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Characterizing the evolving SARS-CoV-2 seroprevalence in urban and rural Malawi between February 2021 and April 2022: a population-based cohort study

Research output: Contribution to Journal/MagazineJournal articlepeer-review

  • Louis Banda
  • Antonia Ho
  • Stephen Kasenda
  • Jonathan M Read
  • Chris Jewell
  • Alison Price
  • Estelle McLean
  • Albert Dube
  • David Chaima
  • Lyson Samikwa
  • Tonney S Nyirenda
  • Ellen C Hughes
  • Brian J Willett
  • Annie Chauma Mwale
  • Abena S Amoah
  • Amelia Crampin
<mark>Journal publication date</mark>1/12/2023
<mark>Journal</mark>International Journal of Infectious Diseases
Number of pages8
Pages (from-to)118-125
Publication StatusPublished
Early online date14/11/23
<mark>Original language</mark>English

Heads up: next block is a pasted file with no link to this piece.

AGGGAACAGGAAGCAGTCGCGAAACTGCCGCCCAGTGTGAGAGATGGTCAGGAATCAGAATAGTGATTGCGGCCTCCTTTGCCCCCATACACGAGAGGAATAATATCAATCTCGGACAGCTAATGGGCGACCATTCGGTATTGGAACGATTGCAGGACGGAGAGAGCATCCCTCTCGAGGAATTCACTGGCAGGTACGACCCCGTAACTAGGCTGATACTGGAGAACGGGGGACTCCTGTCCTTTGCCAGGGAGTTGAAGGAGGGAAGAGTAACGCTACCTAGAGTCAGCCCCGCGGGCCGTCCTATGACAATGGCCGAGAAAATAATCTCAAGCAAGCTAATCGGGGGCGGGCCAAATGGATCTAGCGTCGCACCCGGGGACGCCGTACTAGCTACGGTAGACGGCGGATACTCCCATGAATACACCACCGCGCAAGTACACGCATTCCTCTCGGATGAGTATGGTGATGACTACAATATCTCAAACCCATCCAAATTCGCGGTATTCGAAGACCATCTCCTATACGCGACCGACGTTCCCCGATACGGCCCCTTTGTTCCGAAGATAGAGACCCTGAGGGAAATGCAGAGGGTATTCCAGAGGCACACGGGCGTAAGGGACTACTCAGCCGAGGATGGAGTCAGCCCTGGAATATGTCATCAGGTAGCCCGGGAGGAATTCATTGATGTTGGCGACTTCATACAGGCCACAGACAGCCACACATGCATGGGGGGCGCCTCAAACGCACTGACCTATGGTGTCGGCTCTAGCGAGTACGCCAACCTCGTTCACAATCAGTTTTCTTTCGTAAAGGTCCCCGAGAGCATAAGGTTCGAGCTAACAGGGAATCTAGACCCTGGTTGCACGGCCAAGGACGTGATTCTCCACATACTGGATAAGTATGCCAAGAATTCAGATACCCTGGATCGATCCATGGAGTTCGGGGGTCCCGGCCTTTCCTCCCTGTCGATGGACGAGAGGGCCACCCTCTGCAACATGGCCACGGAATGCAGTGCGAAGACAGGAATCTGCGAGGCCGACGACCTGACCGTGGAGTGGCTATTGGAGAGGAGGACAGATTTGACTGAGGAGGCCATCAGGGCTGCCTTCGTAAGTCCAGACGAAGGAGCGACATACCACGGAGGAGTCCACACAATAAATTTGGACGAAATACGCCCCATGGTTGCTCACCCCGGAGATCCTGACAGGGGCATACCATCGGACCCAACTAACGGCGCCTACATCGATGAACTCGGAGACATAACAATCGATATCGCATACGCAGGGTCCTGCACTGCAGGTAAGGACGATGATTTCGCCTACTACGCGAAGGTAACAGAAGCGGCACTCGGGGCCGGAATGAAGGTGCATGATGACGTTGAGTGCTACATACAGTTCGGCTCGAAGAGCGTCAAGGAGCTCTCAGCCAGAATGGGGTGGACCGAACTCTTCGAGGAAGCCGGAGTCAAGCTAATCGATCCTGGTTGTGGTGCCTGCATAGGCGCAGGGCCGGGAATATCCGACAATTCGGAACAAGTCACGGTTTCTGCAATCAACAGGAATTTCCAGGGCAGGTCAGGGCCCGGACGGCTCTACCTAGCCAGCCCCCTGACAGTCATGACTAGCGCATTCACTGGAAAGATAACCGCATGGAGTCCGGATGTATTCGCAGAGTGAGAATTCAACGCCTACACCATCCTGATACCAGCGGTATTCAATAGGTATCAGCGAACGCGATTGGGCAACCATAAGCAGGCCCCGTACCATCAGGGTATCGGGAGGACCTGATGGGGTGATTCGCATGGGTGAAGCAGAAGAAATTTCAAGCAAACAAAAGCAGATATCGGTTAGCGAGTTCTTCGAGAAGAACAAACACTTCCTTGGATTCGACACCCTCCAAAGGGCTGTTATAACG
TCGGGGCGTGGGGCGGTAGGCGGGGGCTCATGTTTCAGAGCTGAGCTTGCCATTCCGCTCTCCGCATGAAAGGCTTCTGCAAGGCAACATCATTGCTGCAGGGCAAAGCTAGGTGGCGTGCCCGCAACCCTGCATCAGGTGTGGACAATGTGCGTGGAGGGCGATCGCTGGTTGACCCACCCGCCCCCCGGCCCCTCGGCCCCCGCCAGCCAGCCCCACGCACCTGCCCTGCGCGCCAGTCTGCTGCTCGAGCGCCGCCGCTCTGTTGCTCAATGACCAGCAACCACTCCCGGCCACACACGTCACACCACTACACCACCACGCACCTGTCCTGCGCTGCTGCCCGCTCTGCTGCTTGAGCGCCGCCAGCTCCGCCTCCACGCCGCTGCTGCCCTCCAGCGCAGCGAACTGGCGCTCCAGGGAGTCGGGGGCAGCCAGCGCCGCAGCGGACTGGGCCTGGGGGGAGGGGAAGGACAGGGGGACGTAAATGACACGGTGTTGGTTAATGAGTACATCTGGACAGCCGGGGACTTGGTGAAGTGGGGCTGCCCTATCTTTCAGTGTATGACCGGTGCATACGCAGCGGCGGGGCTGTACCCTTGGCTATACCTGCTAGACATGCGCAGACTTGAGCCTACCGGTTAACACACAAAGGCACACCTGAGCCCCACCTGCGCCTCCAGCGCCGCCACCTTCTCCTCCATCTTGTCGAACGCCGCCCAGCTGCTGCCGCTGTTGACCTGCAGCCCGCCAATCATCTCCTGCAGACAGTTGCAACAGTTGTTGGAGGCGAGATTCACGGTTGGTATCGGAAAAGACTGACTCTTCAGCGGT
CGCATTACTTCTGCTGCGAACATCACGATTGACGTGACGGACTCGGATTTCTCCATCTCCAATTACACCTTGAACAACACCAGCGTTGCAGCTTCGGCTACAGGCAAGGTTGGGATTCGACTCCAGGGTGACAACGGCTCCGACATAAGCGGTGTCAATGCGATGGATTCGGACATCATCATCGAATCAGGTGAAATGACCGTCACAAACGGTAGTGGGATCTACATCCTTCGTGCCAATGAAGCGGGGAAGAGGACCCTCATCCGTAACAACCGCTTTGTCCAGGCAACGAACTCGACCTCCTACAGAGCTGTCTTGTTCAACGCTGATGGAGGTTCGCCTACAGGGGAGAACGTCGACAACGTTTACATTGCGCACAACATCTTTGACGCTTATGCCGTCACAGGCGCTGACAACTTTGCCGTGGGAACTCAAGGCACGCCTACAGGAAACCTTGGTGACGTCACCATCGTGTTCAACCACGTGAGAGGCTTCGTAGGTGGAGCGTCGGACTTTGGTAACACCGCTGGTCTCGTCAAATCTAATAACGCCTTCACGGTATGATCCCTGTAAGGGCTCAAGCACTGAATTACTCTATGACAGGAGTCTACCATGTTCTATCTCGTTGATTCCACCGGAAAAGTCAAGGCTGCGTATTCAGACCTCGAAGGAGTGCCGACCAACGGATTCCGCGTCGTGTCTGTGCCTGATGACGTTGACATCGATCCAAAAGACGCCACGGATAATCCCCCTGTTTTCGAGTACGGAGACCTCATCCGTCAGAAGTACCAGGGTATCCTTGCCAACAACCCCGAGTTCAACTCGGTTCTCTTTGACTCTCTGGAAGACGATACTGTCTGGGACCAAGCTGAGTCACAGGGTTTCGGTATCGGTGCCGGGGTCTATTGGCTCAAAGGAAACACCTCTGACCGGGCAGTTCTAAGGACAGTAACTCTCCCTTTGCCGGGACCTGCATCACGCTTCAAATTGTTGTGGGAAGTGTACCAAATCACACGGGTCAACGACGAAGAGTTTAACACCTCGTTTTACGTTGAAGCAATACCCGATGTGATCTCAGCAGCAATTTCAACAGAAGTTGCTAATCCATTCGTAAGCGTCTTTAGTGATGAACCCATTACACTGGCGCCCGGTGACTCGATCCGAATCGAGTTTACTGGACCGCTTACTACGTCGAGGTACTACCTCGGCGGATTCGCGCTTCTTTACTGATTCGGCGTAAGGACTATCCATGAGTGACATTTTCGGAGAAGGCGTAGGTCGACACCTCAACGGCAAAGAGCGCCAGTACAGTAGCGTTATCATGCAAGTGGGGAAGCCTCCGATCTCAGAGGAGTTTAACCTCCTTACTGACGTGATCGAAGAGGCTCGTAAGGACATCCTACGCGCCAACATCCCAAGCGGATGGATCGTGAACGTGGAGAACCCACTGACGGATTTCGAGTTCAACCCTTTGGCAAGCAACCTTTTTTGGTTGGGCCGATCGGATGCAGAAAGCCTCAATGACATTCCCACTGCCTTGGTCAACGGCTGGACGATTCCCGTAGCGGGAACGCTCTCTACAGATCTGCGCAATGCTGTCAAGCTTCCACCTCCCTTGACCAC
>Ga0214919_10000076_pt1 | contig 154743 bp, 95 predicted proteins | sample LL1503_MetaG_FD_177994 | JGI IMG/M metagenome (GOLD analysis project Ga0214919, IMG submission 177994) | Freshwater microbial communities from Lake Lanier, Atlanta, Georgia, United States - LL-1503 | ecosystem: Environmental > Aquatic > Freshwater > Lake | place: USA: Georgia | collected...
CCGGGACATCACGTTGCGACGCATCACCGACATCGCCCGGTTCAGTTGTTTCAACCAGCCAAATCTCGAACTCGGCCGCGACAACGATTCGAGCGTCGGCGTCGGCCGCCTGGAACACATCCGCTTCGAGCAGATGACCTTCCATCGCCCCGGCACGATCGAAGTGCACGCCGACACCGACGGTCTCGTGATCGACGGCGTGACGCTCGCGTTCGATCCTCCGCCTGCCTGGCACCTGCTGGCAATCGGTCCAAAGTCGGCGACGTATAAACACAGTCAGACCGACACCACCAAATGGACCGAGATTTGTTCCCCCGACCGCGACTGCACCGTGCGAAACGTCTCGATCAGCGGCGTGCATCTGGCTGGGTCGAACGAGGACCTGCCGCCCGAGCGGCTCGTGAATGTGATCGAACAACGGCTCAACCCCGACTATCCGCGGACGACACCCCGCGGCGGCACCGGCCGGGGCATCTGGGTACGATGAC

Objectives: This study aimed to investigate the changing SARS-CoV-2 seroprevalence and associated health and sociodemographic factors in Malawi between February 2021 and April 2022. Methods: In total, four 3-monthly serosurveys were conducted within a longitudinal population-based cohort in rural Karonga District and urban Lilongwe, testing for SARS-CoV-2 S1 immunoglobulin (Ig)G antibodies using an enzyme-linked immunosorbent assay. Population seroprevalence was estimated in all and unvaccinated participants. Bayesian mixed-effects logistic models estimated the odds of seropositivity in the first survey, and of seroconversion between surveys, adjusting for age, sex, occupation, location, and assay sensitivity/specificity. Results: Of the 2005 participants (Karonga, n = 1005; Lilongwe, n = 1000), 55.8% were female and median age was 22.7 years. Between Surveys (SVY) 1 and 4, population-weighted SARS-CoV-2 seroprevalence increased from 26.3% to 89.2% and 46.4% to 93.9% in Karonga and Lilongwe, respectively. At SVY4, seroprevalence did not differ by COVID-19 vaccination status in adults, except for those aged 30+ years in Karonga (unvaccinated: 87.4%, 95% credible interval 79.3-93.0%; two doses: 98.1%, 94.8-99.5%). Location and age were associated with seroconversion risk. Individuals with hybrid immunity had higher SARS-CoV-2 seropositivity and antibody titers, than those infected. Conclusion: High SARS-CoV-2 seroprevalence combined with low morbidity and mortality indicate that universal vaccination is unnecessary at this stage of the pandemic, supporting change in national policy to target at-risk groups.